Yesterday, I was reading an excellent post by Donut County Cop regarding Police Body Cams. This led me to think about my department’s use of body cameras…or our lack of use of them. There are many factors about the body cam that most people don’t think about. Citizens seem to believe the body cam is some sort of mythical piece of equipment that will solve all the world’s problems. As Donut County Cop showed in his post, this is not the case. In addition…what do you know about who gets to access to police body cams footage?
Be careful what you wish for…
In August of 2016, Spokane Washington resident, Cory Counts had a very unfortunate contact with the Spokane Police Department that ended up going viral. An apparently intoxicated Cory was arrested for disorderly conduct due to his drunken escapades. For many people it would end there. Cory however was surprised to find the Spokane Police Department posted the body cam footage of his jackassery on their Facebook page. It soon went viral and to Cory’s embarrassment, he wasn’t able to make up any stories about why he was arrested and how he was being harassed by Spokane PD and his rights were violated, etc.
Having his drunken antics aired for his friends, family, coworkers and boss to see, must have been an unpleasant event. Counts and his lawyer protested the release of the video in this article here. The release of this footage was perfectly legal, though I’m sure Cory wishes otherwise!
Citizens scream about all of the police needing body cams in order to “police the police.” What they don’t often think about is that body cam video can be more detrimental to the citizen/suspect than not having the video. Of course cops are fine with this. We love being able to show a jury what the meth sore covered tweeker looked like before he or she was able to dry out for a few months in a jail cell courtesy of the taxpayers.
The public records request…
Laws and procedures change from state to state and sometimes from department to department. In my state, Public Records requests are a very serious thing. Accommodation of public records requests legally have to be provided within a certain period of time. An agency that fails to meet the deadline receives a massive fine that can quickly grow to be financially crushing.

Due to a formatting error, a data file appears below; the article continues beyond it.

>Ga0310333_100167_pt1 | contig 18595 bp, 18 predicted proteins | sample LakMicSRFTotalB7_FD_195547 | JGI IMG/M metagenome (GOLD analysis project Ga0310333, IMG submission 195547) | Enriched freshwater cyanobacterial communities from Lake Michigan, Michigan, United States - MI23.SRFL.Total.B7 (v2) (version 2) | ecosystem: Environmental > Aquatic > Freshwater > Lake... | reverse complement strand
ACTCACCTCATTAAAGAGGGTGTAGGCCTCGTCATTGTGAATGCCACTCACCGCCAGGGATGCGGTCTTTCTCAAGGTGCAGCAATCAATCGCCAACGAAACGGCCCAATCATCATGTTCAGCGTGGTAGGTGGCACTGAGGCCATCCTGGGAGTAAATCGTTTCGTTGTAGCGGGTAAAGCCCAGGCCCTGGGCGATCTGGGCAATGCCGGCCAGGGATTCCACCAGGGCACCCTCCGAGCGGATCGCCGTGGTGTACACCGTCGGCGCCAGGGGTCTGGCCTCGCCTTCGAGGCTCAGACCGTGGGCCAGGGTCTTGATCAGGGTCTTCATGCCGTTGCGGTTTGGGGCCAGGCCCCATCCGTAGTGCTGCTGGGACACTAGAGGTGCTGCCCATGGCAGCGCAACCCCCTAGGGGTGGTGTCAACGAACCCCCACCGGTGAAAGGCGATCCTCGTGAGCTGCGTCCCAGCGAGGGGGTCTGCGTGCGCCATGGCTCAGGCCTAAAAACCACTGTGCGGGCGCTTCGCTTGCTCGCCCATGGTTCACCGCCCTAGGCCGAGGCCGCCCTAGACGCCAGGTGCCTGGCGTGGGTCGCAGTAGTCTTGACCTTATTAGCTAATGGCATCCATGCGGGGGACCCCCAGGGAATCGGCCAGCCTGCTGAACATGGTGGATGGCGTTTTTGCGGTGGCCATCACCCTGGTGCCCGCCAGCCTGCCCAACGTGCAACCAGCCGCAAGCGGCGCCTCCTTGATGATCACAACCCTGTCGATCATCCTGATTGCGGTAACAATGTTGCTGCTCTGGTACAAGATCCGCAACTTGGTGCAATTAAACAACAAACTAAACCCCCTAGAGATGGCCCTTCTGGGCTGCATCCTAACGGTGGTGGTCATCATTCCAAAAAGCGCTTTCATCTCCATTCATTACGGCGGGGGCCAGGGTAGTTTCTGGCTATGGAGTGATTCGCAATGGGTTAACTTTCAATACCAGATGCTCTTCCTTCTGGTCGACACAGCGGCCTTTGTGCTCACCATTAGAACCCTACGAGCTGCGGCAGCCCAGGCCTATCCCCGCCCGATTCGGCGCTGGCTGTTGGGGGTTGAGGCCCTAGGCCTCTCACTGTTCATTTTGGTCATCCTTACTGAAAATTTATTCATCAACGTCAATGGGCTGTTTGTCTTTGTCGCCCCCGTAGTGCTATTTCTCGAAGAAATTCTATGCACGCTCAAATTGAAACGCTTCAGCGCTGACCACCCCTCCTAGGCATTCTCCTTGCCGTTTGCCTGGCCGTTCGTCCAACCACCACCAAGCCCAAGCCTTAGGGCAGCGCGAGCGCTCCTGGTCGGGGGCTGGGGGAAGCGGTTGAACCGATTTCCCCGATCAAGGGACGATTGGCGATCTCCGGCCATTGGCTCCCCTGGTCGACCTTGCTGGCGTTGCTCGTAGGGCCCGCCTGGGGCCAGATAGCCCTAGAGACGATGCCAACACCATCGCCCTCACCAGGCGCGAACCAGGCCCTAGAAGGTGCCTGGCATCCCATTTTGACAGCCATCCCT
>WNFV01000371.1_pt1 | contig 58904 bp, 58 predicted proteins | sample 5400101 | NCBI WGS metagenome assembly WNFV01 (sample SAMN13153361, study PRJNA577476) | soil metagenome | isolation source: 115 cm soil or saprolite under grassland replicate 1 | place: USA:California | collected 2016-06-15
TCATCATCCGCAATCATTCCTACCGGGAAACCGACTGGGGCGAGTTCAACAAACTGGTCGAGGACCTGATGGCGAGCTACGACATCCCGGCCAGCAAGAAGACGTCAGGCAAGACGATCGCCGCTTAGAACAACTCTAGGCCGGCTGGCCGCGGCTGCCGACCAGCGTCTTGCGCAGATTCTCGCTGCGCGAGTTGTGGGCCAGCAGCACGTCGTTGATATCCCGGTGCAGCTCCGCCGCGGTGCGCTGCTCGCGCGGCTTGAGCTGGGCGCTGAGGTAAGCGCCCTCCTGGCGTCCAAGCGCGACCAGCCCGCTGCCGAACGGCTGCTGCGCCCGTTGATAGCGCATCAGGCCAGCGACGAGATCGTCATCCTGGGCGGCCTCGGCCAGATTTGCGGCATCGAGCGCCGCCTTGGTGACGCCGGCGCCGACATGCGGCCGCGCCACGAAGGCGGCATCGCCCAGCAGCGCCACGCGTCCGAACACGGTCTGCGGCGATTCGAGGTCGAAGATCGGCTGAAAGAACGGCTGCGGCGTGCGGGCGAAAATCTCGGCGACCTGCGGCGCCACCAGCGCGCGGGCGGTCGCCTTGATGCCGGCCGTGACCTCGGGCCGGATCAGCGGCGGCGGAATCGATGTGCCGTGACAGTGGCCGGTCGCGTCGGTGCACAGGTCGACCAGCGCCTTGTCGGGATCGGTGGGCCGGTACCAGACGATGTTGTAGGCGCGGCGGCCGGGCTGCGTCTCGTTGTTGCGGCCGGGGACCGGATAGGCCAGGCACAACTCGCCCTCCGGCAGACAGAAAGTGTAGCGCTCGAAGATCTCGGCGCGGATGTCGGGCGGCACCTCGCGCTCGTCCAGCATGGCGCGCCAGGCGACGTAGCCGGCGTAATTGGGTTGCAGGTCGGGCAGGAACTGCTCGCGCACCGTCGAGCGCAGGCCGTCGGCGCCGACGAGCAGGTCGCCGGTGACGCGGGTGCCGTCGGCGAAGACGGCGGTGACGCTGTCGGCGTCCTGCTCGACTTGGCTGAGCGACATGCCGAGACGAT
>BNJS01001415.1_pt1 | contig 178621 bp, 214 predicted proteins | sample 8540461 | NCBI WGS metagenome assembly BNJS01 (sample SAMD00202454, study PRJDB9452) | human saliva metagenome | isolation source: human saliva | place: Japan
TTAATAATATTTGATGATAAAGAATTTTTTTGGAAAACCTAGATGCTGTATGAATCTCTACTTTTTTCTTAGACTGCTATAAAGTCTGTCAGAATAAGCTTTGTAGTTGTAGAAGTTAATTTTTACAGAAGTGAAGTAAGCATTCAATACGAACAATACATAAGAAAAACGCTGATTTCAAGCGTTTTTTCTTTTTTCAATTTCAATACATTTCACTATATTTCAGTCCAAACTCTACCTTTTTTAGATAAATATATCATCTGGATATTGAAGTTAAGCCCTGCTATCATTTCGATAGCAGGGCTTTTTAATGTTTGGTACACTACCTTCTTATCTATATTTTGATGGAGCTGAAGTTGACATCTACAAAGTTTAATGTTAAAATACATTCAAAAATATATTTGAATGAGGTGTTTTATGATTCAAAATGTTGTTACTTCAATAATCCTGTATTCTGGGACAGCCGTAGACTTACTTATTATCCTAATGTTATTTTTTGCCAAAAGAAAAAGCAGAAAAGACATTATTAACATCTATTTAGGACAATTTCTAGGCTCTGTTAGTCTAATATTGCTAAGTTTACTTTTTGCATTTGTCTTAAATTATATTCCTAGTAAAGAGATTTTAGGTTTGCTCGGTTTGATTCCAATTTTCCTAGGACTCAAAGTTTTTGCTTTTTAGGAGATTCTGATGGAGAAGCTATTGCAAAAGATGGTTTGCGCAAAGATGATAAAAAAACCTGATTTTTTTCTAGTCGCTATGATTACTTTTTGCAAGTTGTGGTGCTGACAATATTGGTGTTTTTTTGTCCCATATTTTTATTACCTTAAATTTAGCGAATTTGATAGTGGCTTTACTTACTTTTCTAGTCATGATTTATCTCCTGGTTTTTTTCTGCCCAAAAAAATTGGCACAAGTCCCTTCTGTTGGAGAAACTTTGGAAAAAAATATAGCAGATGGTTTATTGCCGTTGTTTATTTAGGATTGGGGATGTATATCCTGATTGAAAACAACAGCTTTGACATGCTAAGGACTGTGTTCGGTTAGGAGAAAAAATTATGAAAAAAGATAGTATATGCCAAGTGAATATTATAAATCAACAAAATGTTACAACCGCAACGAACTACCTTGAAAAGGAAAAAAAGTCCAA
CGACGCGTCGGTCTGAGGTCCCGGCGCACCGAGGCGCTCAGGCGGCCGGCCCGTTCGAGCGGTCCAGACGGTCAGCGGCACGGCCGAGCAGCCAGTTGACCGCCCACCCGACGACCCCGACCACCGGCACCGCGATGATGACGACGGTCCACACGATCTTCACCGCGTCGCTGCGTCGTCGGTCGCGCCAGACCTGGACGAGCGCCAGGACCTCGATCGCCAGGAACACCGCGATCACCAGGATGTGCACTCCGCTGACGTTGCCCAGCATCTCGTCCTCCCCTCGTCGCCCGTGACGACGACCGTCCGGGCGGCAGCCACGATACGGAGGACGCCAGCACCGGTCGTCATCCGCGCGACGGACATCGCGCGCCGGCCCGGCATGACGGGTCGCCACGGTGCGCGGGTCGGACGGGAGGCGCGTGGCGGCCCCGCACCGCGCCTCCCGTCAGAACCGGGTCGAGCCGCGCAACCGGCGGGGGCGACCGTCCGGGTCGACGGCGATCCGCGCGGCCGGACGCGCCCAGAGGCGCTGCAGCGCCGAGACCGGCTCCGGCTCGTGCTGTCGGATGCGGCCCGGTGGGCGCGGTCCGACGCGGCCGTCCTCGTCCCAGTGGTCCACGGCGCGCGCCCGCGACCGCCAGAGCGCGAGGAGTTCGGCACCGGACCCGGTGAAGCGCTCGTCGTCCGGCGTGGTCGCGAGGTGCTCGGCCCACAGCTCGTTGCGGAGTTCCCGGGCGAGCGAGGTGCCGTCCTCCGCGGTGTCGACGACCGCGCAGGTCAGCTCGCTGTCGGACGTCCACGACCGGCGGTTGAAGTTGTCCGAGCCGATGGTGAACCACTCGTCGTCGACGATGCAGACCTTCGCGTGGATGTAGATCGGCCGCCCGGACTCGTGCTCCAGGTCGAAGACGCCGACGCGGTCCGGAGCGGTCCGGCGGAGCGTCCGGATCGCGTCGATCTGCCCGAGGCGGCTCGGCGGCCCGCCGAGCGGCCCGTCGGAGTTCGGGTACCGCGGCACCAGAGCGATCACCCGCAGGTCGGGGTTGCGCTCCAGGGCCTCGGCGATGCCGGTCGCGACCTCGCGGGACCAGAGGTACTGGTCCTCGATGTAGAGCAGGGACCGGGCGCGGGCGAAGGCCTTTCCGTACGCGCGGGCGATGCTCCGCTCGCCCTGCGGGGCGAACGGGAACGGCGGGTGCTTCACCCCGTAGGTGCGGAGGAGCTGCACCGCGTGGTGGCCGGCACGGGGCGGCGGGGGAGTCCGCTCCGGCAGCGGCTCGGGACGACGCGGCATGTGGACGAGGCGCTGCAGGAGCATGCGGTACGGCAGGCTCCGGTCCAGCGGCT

Personal Information – When requesting documents via a public records request, specific personal information will be redacted. This is not the case with the release of dash cam or body cam footage.
Anyone can request the video – Do you have a nosey neighbor, landlord or boss? How about an ex-spouse or even worse…a romantic interest that is not returned…also known as the “Creeper.” ANY footage can be requested. This provides anyone the ability to sit back with a bowl of popcorn and watch the screaming argument you had with your spouse, your brief attempt to commit suicide, the inside of your house after a burglary or just about any other contact.
One of the reasons my department has not started using body cams is just this. Believe it or not, most cops are concerned about your safety as well as your privacy. Until clarification is made to the law regarding body cam footage (in my state at least), the use of the police body cam poses a significant privacy risk for the public.
Jackassery – Lets face it…people are stupid. It doesn’t matter what your job is, your education, socioeconomic status, race, religion or age. ALL people can be stupid. Especially when drugs or alcohol are involved. Alcohol is the great equalizer…it turns everyone into an idiot. Think about that screaming argument with your wife, or that one time during Thanksgiving dinner when you got belligerently drunk and loud and the police showed up. Not your finest hour right? No harm done though! You played it off with the neighbors and swore everyone to secrecy…unless you are Cory Counts and your drunken jackassery goes viral. Do you really want to be that guy? It’s something to think about when discussing police body cams.
Show me the money…
Another problem with body cams is their exorbitant cost. Not of the hardware itself. There are many federal grants to help offset the costs of the hardware itself. Remember the public records request? Well somebody has to track down the footage, go through it, record it, disseminate it and handle every step of the public records request.
Public records requests are often used as a weapon against departments. It is not unusual for some jailhouse lawyer, constitutionalist, left wing nut or even a mentally ill individual who wants every email, MCT message, phone record or other scrap of paper that had been written on or even thought about using for communication. These massive requests will often stretch a department thin as they scramble to provide the information in time.
Evidence – Obviously the main purpose of body cam footage is to be utilized as evidence. Somebody has to correlate the data, make copies, transfer it to storage etc. As Donut County Cop stated, this is a time and work intensive process.
After factoring the sheer amount of data involved, storage, making copies, etc, my department determined we would need to HIRE SIX PEOPLE just to handle the extra work associated with the body cam data, fulfil public records requests, evidence and storage. For a department with a critical shortage of bodies on the road, this was just not fiscally possible.
While I absolutely appreciate the usefulness of the body cam, there ARE problems associated with them. I would love to hear about how some other agencies handles the problems associated with the body cams or has a point I haven’t brought up. Feel free to let me know!
Also published on Medium.